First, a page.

Computed Tomography Fluoroscopy To Assist Transbronchial Needle Aspiration Clinical Experience

We have performed over 35 procedures using CT-fluoroscopic-assisted TBNA, of which the first 27 have been analyzed [34]. The 27 patients were selected to undergo this procedure either because of previous unsuccessful biopsy (n = 7) or on the basis of a clinical decision that the lesion might be too small or inaccessible to reach if TBNA was done in a blind fashion. Only one patient had undergone prior percutaneous needle biopsy.

Among the 27 procedures, 15 were performed for mediastinal nodes and 12 for lung nodules or areas of consolidation. The average mediastinal lesion size was 1.7 cm (Fig. 11). Metastatic non-small-cell cancer was diagnosed in 4 patients, and small-cell cancer in 2. Of 9 patients with nondiagnostic TBNA, 2 patients underwent thoracotomy that showed non-small-cell cancer and thus had a falsely negative TBNA. Of the remaining 7 patients, 2 underwent mediastinoscopy that proved negative, 2 had stable adenopathy on a 1-year follow-up, and 3 did not return for further evaluation. Overall, a correct diagnosis was obtained in 10 of 12 (83%) of patients who had clinical or pathological follow-up.

The average size of the lung lesions was 2.2 cm (Figs. 12 and 13). A correct diagnosis was obtained in 8 of the 12 (67%) lung lesions. Diagnoses included non-small-cell cancer in 4 patients with lung nodules and invasive aspergillosis or pseudomonas in 3 immunocompromised patients with ill-defined consolidation. In 1 patient with a nondiagnostic TBNA, a lung nodule resolved spontaneously, suggesting a true negative result. Another patient with a nondiagnostic TBNA proved at surgery to have a metastatic spindle cell sarcoma. In the remaining 3 patients with nondiagnostic TBNA, all of whom

Figure 11 A 72-year-old man with a right paratracheal node. Computed tomography fluoroscopic image shows bronchoscopic needle in the node. Diagnosis was non-small-cell lung cancer.

were immunocompromised, the lesions resolved with broad-spectrum antibiotics, suggesting an infectious etiology.

The mean total room time was just over 1 hr. The mean time from first to last use of the CT scanner is 49 min. The average duration of use of CT fluoroscopy was 228 sec. Using dose factors of 120 kVp and 30-50 mA, the approximate range of skin entrance doses for the procedures was 8-52 cGy.

We identified several factors that may have led to failure to diagnose mediastinal or lung lesions by TBNA. In most cases of mediastinal adenopathy, the target lymph nodes were only slightly enlarged (1-2 cm) and therefore constitute a subset that is known to be difficult to diagnose by TBNA. Several of the patients had undergone previous TBNA using conventional fluoroscopic guidance with indeterminate results, so that obtaining a specific diagnosis was probably more difficult than in a typical population referred for bronchoscopy. In several instances, the needle was convincingly documented in the lesion but no definitive pathologic result was obtained, suggesting sampling error (Fig. 14). In certain patients with mediastinal or lung abnormalities, the bron-choscope could not be manipulated in a manner that would allow the needle to reach the lesion despite imaging guidance.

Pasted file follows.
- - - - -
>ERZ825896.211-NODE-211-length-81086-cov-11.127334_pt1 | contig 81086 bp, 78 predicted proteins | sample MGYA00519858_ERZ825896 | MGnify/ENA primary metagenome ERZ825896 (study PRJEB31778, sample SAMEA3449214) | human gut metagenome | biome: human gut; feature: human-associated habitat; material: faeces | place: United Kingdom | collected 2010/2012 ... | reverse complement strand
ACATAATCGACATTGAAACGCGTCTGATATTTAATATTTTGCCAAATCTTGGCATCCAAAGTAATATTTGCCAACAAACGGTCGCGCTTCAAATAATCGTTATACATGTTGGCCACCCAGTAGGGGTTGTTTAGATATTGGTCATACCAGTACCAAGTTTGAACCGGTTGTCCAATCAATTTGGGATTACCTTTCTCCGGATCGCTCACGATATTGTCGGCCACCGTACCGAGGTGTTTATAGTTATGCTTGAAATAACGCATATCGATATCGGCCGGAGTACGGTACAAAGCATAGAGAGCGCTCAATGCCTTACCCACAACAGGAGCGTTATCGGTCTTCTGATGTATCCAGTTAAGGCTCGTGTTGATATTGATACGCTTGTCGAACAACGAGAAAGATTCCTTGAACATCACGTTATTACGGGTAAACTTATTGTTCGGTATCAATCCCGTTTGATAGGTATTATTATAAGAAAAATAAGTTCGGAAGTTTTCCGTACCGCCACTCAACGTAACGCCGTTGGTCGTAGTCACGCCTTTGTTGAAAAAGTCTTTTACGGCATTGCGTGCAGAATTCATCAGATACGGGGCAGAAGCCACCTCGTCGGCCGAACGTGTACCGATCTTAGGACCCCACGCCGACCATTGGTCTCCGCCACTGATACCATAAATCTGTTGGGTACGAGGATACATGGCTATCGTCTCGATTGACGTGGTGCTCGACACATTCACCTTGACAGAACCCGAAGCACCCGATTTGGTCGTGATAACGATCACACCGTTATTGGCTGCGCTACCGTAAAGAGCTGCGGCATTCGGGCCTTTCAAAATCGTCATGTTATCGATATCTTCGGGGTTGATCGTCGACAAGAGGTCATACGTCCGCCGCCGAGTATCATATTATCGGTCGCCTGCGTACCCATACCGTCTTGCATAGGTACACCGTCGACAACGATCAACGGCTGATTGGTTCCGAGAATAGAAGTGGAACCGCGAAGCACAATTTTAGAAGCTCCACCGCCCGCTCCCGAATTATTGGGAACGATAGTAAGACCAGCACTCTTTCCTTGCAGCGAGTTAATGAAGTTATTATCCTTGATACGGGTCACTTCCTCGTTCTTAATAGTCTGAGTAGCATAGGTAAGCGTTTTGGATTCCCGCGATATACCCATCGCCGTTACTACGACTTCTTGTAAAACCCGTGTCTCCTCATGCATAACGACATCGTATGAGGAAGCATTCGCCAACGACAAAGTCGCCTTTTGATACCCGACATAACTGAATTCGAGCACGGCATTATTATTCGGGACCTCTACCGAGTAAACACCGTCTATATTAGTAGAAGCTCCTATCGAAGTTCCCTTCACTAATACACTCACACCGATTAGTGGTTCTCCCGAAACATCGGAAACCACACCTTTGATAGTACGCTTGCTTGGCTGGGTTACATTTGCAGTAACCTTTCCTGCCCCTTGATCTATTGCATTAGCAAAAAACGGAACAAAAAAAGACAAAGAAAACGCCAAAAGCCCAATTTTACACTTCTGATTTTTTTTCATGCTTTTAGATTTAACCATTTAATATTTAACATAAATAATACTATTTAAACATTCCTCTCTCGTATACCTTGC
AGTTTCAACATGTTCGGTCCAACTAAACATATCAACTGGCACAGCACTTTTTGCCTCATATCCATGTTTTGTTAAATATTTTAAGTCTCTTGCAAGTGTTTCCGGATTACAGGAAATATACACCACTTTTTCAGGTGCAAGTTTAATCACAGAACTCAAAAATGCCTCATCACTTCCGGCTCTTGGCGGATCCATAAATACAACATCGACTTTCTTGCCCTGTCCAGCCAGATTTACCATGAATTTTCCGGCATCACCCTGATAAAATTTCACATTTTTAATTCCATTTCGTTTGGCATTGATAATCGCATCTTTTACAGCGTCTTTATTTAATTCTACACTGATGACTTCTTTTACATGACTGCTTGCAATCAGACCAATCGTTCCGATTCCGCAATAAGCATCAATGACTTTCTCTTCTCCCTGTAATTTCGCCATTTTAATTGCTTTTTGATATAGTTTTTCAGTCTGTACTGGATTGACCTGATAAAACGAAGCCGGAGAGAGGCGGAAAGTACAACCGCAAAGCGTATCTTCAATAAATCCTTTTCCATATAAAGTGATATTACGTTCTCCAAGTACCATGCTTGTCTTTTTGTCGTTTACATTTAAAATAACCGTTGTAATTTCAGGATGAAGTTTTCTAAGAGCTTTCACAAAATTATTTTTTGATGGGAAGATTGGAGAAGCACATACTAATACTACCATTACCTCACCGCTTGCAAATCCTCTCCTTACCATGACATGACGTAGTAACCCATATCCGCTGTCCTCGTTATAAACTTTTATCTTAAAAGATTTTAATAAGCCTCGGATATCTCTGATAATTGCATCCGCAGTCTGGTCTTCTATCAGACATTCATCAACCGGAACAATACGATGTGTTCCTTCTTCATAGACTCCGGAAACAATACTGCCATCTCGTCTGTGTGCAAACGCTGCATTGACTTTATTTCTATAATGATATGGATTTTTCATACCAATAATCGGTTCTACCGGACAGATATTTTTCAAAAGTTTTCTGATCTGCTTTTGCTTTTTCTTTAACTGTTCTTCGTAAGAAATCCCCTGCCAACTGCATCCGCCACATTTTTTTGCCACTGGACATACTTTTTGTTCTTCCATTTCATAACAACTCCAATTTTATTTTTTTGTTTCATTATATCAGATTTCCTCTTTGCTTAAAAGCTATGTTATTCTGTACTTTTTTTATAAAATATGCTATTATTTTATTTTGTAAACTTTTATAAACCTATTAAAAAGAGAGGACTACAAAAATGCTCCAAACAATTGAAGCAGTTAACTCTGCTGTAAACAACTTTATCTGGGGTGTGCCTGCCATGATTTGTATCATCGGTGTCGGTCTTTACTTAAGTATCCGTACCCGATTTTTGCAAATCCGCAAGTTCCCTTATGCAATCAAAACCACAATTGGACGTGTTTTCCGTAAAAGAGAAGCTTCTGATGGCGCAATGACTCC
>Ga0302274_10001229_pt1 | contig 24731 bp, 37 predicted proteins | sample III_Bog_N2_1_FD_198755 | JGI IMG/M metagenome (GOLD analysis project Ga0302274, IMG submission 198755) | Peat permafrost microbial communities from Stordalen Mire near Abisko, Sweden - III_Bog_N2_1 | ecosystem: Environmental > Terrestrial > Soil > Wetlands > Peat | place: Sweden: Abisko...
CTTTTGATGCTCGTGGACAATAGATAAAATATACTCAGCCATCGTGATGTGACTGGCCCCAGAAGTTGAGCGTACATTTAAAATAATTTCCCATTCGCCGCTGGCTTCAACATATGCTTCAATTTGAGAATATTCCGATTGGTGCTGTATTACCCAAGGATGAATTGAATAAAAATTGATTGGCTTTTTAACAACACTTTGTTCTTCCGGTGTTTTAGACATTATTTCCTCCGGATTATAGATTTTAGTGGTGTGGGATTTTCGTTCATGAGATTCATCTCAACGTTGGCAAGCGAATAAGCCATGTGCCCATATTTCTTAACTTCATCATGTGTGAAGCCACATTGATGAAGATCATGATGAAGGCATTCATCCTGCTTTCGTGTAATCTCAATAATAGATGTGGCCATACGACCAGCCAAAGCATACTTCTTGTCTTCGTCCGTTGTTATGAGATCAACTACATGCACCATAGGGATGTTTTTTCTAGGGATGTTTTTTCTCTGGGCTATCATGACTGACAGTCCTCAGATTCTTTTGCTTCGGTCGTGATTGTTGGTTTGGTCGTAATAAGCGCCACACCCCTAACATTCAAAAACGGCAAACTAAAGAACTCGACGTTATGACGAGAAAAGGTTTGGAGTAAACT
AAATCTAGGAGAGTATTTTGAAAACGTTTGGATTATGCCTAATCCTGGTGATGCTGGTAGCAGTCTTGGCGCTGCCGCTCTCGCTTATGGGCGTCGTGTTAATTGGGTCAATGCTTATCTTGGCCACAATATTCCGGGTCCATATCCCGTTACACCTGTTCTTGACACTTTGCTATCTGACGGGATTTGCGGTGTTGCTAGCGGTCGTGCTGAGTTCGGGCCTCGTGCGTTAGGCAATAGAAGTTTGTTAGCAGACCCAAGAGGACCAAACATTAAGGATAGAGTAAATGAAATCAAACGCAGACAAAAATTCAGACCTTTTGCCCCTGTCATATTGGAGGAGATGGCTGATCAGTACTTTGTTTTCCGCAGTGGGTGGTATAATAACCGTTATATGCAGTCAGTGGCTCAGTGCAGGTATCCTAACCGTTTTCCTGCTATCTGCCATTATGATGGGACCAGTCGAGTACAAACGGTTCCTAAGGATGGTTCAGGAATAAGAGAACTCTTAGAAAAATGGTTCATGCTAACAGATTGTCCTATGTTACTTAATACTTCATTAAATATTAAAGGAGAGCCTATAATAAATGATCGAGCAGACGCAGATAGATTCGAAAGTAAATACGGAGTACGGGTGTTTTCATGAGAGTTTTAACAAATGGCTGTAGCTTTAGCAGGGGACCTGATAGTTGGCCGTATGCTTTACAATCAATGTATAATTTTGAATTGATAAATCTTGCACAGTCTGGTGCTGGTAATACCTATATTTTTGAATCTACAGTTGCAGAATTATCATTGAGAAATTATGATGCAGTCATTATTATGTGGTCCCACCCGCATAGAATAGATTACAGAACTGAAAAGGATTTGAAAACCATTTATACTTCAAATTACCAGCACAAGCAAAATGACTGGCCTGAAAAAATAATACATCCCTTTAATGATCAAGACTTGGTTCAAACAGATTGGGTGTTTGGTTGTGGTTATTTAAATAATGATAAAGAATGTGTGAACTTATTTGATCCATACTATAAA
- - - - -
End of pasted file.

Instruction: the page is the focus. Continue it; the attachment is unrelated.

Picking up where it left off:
Two TBNA needle sizes are available (19 and 21 gauge). The 19-gauge aspiration needle was more easily visualized with CT fluoroscopy than the

Figure 12 A 41-year-old man with right upper lobe nodule. (A) Computed tomography scan filmed on lung windows shows a bronchus extending into the lesion. (B) Multiple images from a CT fluoroscopic acquisition show the needle within the nodule. Windowing adjusted for best display. Diagnosis was non-small-cell lung cancer.

Figure 12 A 41-year-old man with right upper lobe nodule. (A) Computed tomography scan filmed on lung windows shows a bronchus extending into the lesion. (B) Multiple images from a CT fluoroscopic acquisition show the needle within the nodule. Windowing adjusted for best display. Diagnosis was non-small-cell lung cancer.

Figure 13 A 74-year-old man with acute leukemia and left upper lobe consolidation. Computed tomography fluoroscopic image shows the needle within the infiltrate (arrow). A diagnosis of aspergillus was made.

21-gauge needle, although both were readily visible. The bronchoscope itself created substantial artifact but this artifact did not interfere with identification of the needle position. The bronchoscopic artifact was not present when subca-rinal nodes were aspirated because the needle and bronchoscope were not in the same imaging plane. Malposition of the biopsy needle in the lung was easily observed on CT fluoroscopy (Fig. 15). Often, the needle was identified in the incorrect subsegment and CT fluoroscopy proved valuable to direct

Figure 14 A 49-year-old man with a right apical medial nodule. Computed tomography fluoroscopic image shows needle apparently within lesion. Only benign bronchial cells were aspirated. Lesion subsequently proved to be lung cancer.
Figure 15 A 66-year-old man with a subcarinal lymph node. Computed tomography fluoroscopic image shows inadvertent needle placement in the lung (arrow). No complication occurred.

repositioning. Complications such as pneumothorax and hemorrhage in the lung could be detected rapidly although neither occurred in our series. Other investigators have reported a favorable experience using CT fluoroscopy to guide TBNA of mediastinal lymph nodes [35].

Our experience indicates that CT fluoroscopy may increase the diagnostic accuracy of inexperienced bronchoscopists by showing the precise location of the bronchoscopic needle in relation to the target lesion. By increasing confidence in needle placement, it may also encourage more experienced bron-choscopists to use a large gauge needle when necessary.

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